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Methods for Efficient and Reliable Scoring of Discussion Transcripts

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Conference

2013 ASEE Annual Conference & Exposition

Location

Atlanta, Georgia

Publication Date

June 23, 2013

Start Date

June 23, 2013

End Date

June 26, 2013

ISSN

2153-5965

Conference Session

Educational Research and Methods (ERM) Poster Session

Tagged Division

Educational Research and Methods

Page Count

19

Page Numbers

23.902.1 - 23.902.19

Permanent URL

https://peer.asee.org/22287

Download Count

22

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Paper Authors

biography

Jay McCormack University of Idaho

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Jay McCormack is an assistant professor in the Mechanical Engineering Department at the University of Idaho where he is an instructor for the college's interdisciplinary capstone design course. Dr. McCormack received his Ph.D. in Mechanical Engineering from Carnegie Mellon University in 2003.

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biography

Ashley Ater Kranov ABET

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Ashley Ater Kranov, Ph.D., is ABET's managing director of Professional Services. Her department is responsible for partnering with faculty and industry to conduct robust technical education research and providing educational opportunities on sustainable assessment processes for program continual improvement worldwide.

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biography

Steven W. Beyerlein University of Idaho, Moscow

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Dr. Beyerlein has a Ph.D. from Washington State University and has taught at the University of Idaho since 1987. For the last fifteen years he has been the college coordinator for an interdisciplinary capstone design course that features industry sponsored projects. In 2012, the faculty team responsible for running this course was recognized by the National Academy of Engineering for creating a capstone course that is an example of real world engineering education.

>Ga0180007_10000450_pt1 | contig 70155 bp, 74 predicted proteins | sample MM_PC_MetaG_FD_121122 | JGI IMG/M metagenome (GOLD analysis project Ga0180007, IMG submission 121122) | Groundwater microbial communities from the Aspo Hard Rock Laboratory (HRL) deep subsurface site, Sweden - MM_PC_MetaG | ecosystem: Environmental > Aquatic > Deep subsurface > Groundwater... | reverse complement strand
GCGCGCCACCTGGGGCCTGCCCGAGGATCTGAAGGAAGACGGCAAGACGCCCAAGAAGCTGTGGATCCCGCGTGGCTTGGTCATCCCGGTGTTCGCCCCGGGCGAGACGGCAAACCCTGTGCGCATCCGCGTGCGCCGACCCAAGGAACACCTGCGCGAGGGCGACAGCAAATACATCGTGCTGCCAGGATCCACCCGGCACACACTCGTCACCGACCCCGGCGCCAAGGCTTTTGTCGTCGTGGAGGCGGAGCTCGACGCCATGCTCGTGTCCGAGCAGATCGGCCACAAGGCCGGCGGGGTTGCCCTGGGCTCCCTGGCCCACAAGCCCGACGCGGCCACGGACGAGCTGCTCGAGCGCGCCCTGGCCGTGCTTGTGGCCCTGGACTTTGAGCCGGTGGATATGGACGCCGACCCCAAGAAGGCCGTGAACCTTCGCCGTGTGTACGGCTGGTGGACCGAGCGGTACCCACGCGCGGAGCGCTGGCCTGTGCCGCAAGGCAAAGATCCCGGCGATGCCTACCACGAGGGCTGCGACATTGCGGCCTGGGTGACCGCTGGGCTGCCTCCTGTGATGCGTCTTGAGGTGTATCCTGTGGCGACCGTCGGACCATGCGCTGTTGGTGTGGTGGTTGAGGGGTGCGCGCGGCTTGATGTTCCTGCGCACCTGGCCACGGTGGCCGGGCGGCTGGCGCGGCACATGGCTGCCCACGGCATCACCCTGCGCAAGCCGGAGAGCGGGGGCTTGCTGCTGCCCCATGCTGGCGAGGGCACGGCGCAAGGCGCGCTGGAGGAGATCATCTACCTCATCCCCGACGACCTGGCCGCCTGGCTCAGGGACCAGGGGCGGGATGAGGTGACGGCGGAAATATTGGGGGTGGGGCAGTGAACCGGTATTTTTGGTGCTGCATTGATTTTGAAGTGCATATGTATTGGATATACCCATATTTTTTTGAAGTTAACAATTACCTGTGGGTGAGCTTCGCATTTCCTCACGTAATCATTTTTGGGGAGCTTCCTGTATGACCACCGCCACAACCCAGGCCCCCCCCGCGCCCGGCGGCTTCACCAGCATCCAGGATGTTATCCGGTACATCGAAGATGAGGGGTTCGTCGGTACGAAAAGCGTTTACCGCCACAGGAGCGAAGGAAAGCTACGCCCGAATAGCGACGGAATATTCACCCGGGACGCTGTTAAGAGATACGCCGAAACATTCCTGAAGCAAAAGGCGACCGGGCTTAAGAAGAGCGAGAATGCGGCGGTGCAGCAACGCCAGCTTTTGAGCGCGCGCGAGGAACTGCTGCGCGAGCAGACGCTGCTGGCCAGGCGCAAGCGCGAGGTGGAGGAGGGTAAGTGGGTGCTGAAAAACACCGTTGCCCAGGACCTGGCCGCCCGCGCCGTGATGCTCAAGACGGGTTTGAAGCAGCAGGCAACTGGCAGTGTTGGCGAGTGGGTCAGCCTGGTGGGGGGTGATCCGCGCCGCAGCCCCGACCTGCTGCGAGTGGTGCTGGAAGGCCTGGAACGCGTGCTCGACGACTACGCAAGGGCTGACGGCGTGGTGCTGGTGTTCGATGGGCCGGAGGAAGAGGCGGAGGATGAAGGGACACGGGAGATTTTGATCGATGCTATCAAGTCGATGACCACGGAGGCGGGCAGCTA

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biography

Patrick D. Pedrow P.E. Washington State University

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Dr. Patrick D. Pedrow received the B.S. in Electrical Engineering from the University of Idaho, Moscow, in 1975. He earned his Master's of Engineering degree in Electric Power Engineering from Rensselaer Polytechnic Institute at Troy, NY, in 1976. He received his M.S. degree in Physics from Marquette University in Milwaukee, WI, in 1981, and his Ph.D. in Electrical Engineering from Cornell University in Ithaca, NY in 1985. From 1976 to 1981, he was with McGraw-Edison Company, where he conducted research and development on electric power circuit breakers. He is currently an associate professor with Washington State University in the School of Electrical Engineering and Computer Science. His research interests are in plasma-assisted materials processing, including the deposition and evaluation of thin plasma-polymerized films deposited at atmospheric pressure using weakly ionized plasma. Dr. Pedrow is a member of the American Physical Society, IEEE, ASEE, Tau Beta Pi and he is a Registered Professional Engineer in the State of Wisconsin.

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biography

Edwin R. Schmeckpeper Norwich University

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Edwin Schmeckpeper, P.E. Ph.D., is the chair of the Department of Civil and Environmental Engineering Department at Norwich University. Norwich University was the first private school in the United States to offer engineering courses. In addition, Senator Justin Morrill used Norwich University as the model for the Land-Grant colleges created by the 1862 Morrill Land-Grant Act. Prior to joining the faculty at Norwich University, Dr. Schmeckpeper taught at the University of Idaho, the Land-Grant College for the State of Idaho, and worked as an engineer in design offices and at construction sites.

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Abstract